I love spicy soup and always look for ways to use leftovers. Recently I combined leftover spinach, boxed chicken stock, and a few other ingredients, with the help of my trusty immersion blender. The result, this curried spinach soup, was delicious with leftover roasted chicken and jasmine rice. It would also go well with plain fish too, or as the first part of an East Asian-style dinner.
You can make the soup vegetarian or dairy-free too. For vegetarian soup, simply substitute vegetable broth for the chicken broth. The first time I made it, I added milk and served it with a dollop of sour cream on top. You could omit both of those for a dairy-free version.
The amounts of onion, potato, onion, spinach and even chicken stock are approximate. What size is a medium onion or potato? Don’t sweat it – bigger than a golf ball and smaller than a grapefruit will do. If you have a bit more or less spinach – or chicken/vegetable stock – the variation in taste and texture will be minimal.
Note on curry: Technically curry is not one , but a blend of several spices – and each curry is different. I happen to have both the mild and hot versions of Sharwood’s curry, so I used half of each. The result was pleasing. Check the label of your curry and taste it in something mild (maybe mixed into plain cooked potato or yogurt), so that you’ll know how spicy it will be. I did not think the soup needs salt or pepper if your curry is flavorful.
Curried Spinach Soup
Servings – 2 bowls or 3 smaller cups. Total cost – $6.73 + optional milk/sour cream
Milk and sour cream are optional – and not pictured.
- 2 tablespoons olive or other oil
- 1 medium onion
- 1 medium red, Yukon gold, or similar “boiling” potato (not russet or idaho)
- 1 teaspoon curry
- 2 tablespoons flour
- 6 ounces (3 cups tightly packed) spinach I prefer baby spinach. If you use the larger leaves, pick off and throw away the largest and toughest stems. Rinse and drain the spinach, either by shaking if off or in colander or strainer.
- 2 cups chicken stock (broth without pieces of meat or vegetables.) Canned stock is OK too, though it sometimes has a “tinny” taste, so I prefer fresh or boxed broth. Compare brands, especially for sodium (salt) content. I’m not a big fan of boullion cubes because they tend to be laden with spices and additives that change the taste of the soup and they are often high in sodium. If you use stock frequently, you can use the 32 ounce box pictured. However, if you would not normally use the rest of the box (2 cups) in a week, try to find smaller boxes. Whole Foods sells 3-8.75 ounce boxes packed together for about $2. It would be fine to use 2 of those small boxes, containing slightly over 16 ounces/2 cups.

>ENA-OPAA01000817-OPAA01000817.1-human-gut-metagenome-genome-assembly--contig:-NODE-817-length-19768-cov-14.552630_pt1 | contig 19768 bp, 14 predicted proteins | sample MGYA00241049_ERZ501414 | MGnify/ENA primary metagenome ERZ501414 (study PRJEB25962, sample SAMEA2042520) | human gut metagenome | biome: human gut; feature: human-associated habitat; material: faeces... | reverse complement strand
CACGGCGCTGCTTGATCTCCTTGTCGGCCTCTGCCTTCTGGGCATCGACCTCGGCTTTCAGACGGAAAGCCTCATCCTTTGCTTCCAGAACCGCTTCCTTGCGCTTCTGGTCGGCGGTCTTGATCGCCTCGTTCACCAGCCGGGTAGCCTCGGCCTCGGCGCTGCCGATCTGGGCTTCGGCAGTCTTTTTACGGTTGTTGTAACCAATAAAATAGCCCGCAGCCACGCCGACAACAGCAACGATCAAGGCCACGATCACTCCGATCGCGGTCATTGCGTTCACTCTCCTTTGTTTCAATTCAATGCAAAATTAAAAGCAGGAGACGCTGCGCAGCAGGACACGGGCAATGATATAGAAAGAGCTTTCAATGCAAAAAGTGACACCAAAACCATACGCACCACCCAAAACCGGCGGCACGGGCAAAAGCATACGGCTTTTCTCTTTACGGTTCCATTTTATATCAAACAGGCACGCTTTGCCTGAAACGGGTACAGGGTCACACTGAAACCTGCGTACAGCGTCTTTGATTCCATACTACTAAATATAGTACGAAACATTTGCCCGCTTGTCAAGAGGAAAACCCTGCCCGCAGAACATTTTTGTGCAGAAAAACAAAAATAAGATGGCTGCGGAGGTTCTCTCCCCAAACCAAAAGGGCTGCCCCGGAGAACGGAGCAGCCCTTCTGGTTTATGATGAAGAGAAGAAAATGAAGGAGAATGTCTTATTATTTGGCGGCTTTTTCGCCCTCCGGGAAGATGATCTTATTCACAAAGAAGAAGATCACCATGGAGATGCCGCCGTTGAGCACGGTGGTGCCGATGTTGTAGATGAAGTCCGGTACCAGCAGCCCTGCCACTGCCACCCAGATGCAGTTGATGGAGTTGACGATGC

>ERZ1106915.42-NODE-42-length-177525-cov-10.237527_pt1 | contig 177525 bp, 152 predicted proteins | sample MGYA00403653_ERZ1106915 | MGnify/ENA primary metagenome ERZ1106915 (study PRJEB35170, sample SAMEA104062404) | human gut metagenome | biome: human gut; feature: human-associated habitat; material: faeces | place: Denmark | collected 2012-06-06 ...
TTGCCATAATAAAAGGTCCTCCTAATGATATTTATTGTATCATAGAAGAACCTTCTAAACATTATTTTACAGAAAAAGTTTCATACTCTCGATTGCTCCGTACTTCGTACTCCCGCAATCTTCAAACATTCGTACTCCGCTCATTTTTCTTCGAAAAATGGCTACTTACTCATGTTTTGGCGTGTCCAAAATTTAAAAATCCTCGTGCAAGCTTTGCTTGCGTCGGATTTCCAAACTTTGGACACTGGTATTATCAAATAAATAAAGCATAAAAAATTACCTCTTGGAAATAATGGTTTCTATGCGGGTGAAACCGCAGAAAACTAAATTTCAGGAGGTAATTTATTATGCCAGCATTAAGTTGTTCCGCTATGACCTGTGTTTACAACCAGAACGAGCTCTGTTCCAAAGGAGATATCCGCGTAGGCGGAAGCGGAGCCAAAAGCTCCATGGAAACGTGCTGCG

- Optional: 1/2 cup milk for blending into finished soup and a tablespoon of sour cream or yogurt as topping.
- Cutting board
- Measuring spoons
- Measuring cup for liquids
- Measuring cup for solids (spinach) – optional
- Large pan
- Spoon for stirring
- Immersion (or regular) blender
- Chop potato and onion into “smallish” pieces. (Wash potato, but no need to peel it. Keep the vitamins and save the effort of peeling.) No worries if pieces aren’t too small. They’ll all be blended up anyway.
- Pre-heat the oil and then sauté the onion and potato pieces, stirring frequently, for about 5-8 minutes, until they are soft.
- Add the teaspoon of curry (see note above about gauging spiciness of curry powder) and cook for about 1 minute, stirring until the curry powder is absorbed into the onion and potato. Adding the curry now and cooking it for a short time instead of adding it after the liquid increases its fragrance.
- Add the 2 tablespoons of flour and continue to cook, stirring/mashing constantly on low-medium heat for about 3 minutes. The flour gets cooked and absorbed and the mixer gets thick. The flour thickens the soup slightly, but has no taste as long as it is cooked for a few minutes before you add liquid.
- Add the spinach
and stir, so that it cooks down. With the small amount of water left on the spinach from rinsing, the leaves will wilt down in just a few minutes.
- Slowly (about 1/2 cup at a time) add the chicken stock to the mixture, stirring so that the onion/potato/curry/flour is dispersed in the liquid. if it clumps, stop adding liquid for a moment and stir until everything is mixed well together. After each 1/2 cup, bring the mixture to a boil, then add next 1/2 cup and bring it back to a boil.
- Cook the soup at a simmer for about 20-30 minutes.
- Cool for 10 minutes (until steam stops) and blend it in batches of about 1/2 to 3/4 cup. The immersion blender (see picture) is a great tool and blends this soup quicky and easily.
A regular blender works too – it’s just more hassle to clean.
- At this point, the soup can be refrigerated and reheated the next day, frozen and defrosted for future use, or eaten right away.
- When you are ready to heat, bring soup back to a simmer and you can add the optional 1/2 cup of milk. So that the milk does not curdle, do not allow soup to boil after you add the milk.